By Scott Mechura EBS Food Columnist
If chefs ruled the world, we would be a diverse, organized people who may disagree on occasion, but at the end of the day would include everyone somehow. We would eat drink and be merry when the situation dictated—all the while, in a constant state of readiness and probably with the best secret burger and cocktail in hand. Below are the qualities of great chefs that would also make them great leaders.
Diversity – Over a beer one night about two years ago, I wondered what the summation of international workers was that I’ve employed or worked beside. To date, I’ve worked with men and women from no less than 51 countries spanning six continents. I can say without hesitation that it has made my education, experiences and friendships stronger than I ever imagined.
Strength comes from flexibility, not rigidity. A mighty oak tree will hold strong in the fiercest of winds, until it can stand no more and its branches snap. Meanwhile the bending and flowing willow tree dances in the wind with ease. As a chef, two of the most successful kitchens I’ve been in have also been the most culturally diverse.
Organization – While the U.S. government is relatively organized, many governments are not. Two of my best friends have lived all over the world, and the stories they have of dysfunction and ineptitude in their respective residences would make one think that Laurel and Hardy were at the helm. If a chef were commander in chief, organization would be the cornerstone of leadership.
Efficiency – The goal of every culinarian I know is to find a way to become more efficient and eliminate unnecessary steps, which take time and time costs money. The opposite of a chef’s world would be what most governments are known for: bureaucracy.
One simple definition of bureaucracy is excessive multiplication and red tape. As a chef, I can’t think of a greater hindrance than being held up by outdated rules and too many people stirring the sauce; pun intended. If a chef ruled, every department and government organization would be streamlined and have the least amount of processes to achieve the end result.
Budget – With most restaurants operating at a 5 percent profit margin, there is very little room for error. A restaurant cannot change the interest rates, or receive a bailout from the government. If times are tough and finances are strained, a chef must sharpen his pencil and find his own way out. If a chef were in charge, anything short of a balanced budget would be unacceptable. And they would always have a secondary and a tertiary plan.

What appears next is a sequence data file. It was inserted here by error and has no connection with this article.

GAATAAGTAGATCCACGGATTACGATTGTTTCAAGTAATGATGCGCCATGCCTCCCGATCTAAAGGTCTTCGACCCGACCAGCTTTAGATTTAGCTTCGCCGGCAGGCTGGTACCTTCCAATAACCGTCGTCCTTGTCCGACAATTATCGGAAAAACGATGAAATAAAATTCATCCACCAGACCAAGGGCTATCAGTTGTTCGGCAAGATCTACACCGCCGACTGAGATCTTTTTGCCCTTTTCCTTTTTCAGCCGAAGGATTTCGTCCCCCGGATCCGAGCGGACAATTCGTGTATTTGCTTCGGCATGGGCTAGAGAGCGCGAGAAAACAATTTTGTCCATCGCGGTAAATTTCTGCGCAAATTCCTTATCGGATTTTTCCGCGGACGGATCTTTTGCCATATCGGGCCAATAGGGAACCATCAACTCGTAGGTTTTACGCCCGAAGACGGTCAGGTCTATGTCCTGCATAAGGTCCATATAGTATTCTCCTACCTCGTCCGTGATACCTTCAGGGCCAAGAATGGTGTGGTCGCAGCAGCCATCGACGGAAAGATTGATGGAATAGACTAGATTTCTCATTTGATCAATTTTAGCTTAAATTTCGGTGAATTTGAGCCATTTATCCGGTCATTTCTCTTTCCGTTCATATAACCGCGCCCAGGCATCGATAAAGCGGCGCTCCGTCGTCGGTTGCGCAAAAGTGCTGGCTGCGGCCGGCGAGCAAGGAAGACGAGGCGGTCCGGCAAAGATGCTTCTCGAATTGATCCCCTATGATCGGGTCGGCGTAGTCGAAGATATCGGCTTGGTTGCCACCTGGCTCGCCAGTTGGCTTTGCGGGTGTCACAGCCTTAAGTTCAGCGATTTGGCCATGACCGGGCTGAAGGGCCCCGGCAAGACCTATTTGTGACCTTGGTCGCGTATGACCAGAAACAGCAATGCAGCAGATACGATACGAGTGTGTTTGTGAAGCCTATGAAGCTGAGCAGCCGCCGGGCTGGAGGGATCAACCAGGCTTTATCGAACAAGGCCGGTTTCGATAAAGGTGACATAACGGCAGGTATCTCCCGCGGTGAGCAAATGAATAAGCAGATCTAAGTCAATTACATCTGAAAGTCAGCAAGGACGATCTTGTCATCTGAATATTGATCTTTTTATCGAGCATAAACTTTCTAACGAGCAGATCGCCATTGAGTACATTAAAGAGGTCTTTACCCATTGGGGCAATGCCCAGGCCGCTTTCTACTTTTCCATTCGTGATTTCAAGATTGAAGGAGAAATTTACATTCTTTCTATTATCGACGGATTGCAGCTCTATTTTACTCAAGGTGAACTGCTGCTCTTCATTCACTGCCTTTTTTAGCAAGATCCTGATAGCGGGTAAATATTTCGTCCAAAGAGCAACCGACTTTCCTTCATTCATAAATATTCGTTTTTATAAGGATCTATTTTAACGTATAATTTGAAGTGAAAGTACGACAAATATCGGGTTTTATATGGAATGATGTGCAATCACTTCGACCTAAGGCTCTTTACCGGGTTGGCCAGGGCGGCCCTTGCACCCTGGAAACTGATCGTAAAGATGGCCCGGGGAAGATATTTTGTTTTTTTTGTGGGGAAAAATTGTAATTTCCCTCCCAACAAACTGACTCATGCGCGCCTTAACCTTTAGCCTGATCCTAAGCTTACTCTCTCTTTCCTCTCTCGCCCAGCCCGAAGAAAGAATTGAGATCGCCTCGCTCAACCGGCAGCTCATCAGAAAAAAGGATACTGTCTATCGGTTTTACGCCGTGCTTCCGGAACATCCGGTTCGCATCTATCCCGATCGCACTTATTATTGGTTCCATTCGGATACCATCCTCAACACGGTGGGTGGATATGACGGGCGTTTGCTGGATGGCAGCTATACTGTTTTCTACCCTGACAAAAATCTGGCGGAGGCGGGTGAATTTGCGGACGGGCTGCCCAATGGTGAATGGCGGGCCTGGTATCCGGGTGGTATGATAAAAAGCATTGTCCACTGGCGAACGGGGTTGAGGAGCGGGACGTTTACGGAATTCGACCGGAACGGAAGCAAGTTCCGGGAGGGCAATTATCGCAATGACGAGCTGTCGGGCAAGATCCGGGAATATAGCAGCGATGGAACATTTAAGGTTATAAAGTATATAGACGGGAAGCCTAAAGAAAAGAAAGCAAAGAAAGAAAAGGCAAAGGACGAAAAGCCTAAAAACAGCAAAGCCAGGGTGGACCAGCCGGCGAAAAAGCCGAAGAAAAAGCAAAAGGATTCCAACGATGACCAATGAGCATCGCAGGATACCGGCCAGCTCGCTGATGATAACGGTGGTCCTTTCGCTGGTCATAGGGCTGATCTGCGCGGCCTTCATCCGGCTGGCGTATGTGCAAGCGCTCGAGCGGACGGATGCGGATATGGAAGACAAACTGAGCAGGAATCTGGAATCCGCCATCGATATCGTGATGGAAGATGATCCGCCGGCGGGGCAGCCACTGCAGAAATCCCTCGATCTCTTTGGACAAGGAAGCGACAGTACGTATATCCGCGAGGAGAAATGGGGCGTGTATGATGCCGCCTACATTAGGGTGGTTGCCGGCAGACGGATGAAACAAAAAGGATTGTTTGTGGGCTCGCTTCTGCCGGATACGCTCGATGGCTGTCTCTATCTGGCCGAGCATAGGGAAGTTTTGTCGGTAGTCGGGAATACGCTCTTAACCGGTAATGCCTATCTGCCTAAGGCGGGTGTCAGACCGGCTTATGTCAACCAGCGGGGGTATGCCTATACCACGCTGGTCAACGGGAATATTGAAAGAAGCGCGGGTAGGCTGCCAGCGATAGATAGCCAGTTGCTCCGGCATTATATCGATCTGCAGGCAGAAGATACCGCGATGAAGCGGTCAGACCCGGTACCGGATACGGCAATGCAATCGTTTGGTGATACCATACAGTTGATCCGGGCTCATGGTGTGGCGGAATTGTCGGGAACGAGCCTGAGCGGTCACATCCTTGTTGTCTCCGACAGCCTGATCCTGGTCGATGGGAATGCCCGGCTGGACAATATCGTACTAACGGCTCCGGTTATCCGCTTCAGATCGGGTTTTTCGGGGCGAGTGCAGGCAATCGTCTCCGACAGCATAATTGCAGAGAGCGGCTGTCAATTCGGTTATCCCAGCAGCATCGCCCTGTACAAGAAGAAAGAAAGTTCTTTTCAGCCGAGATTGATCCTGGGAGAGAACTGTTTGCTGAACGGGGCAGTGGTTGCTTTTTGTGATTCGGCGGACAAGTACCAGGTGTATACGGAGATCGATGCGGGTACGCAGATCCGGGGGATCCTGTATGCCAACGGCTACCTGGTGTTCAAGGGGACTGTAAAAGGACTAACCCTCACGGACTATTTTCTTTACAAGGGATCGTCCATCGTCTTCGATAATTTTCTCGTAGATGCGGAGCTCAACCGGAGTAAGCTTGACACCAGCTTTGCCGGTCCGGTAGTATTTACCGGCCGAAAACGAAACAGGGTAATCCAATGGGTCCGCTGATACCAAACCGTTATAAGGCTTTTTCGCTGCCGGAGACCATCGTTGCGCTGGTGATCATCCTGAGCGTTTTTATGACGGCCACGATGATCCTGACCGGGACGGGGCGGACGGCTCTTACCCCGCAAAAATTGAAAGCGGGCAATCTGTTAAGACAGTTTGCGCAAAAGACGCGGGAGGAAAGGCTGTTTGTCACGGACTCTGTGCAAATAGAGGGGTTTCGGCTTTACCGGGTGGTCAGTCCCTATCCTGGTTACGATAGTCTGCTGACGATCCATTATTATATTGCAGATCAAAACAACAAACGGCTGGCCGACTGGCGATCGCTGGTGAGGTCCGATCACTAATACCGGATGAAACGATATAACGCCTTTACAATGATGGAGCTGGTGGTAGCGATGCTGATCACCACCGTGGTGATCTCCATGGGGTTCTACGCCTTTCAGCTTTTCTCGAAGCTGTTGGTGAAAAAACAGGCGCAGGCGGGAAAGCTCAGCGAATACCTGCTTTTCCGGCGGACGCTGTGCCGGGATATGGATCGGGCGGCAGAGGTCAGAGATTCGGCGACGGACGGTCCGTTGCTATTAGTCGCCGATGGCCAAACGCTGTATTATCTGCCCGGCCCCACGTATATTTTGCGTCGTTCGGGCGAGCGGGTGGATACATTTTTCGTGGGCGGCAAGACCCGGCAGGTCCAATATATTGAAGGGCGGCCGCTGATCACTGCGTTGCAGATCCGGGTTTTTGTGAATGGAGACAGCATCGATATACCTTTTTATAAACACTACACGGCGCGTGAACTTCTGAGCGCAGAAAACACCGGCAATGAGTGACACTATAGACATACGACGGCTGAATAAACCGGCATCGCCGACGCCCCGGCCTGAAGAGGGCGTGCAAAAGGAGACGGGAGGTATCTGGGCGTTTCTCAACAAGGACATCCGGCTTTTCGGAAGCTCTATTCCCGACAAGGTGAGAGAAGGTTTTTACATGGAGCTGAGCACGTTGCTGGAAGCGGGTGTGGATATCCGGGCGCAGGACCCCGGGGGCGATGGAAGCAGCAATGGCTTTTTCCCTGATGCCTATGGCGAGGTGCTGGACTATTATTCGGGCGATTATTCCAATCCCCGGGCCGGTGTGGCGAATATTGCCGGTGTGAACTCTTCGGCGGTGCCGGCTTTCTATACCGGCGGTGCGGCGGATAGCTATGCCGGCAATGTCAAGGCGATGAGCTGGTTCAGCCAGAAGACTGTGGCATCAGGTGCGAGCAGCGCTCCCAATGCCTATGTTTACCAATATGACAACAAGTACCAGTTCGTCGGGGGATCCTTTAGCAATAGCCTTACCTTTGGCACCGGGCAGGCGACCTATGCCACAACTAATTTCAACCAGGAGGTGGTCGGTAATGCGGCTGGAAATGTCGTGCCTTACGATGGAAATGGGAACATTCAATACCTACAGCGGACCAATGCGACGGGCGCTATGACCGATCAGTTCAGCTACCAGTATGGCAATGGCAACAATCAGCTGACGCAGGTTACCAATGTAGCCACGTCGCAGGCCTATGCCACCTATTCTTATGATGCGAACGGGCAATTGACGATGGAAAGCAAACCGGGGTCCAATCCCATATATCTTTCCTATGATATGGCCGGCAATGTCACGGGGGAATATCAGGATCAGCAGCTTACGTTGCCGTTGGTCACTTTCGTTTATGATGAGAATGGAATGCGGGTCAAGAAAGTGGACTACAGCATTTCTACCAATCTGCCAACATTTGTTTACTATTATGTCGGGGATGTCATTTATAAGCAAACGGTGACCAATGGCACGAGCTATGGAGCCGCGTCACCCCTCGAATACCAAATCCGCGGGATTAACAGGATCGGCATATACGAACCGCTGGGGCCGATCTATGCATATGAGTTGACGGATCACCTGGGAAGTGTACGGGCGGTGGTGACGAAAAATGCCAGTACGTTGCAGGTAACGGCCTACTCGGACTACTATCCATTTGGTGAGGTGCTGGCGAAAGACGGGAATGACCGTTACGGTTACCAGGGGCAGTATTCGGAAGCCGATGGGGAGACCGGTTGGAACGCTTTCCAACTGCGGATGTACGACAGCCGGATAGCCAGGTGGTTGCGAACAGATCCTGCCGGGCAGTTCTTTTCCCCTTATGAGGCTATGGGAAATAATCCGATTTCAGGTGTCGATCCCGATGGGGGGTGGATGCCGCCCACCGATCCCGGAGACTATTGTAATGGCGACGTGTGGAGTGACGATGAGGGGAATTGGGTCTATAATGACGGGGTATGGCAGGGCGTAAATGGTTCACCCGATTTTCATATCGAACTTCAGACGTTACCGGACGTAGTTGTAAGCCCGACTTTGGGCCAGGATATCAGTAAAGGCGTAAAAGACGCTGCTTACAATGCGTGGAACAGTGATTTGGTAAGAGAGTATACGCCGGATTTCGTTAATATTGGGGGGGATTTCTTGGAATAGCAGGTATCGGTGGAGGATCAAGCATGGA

Inclusion – While it may seem as though we are closing our doors here in America, there are many countries that have far harsher guidelines for entry than us. It wasn’t that long ago that Austria closed its doors to virtually all asylum seekers.
As chefs, we sincerely love to feed everyone. From our ovens in the kitchen, we cannot see who we are cooking for. We do not care what their religious or political background is. We merely want to provide a memorable experience for each guest, or countryman or wayward soul.
For many chefs here on American soil, we have stories of our mothers or grandmothers making large meals that fed the entire extended family.
I have my own memories of meals growing up with my best friend who was Italian. Every Sunday after church we would walk home to his house where his mother was cooking pasta meals that seemed to go on forever. It was just how they ate and socialized.
It was about including the entire extended family and sometimes even the neighbors. The most fascinating aspect of those Sunday meals was watching family members argue seemingly to the death over something, only to kiss one another on the cheek and say “I love you” as they walked them to the door.
Scott Mechura has spent a life in the hospitality industry. He is a former certified beer judge and currently the Executive Chef at Buck’s T-4 Lodge in Big Sky
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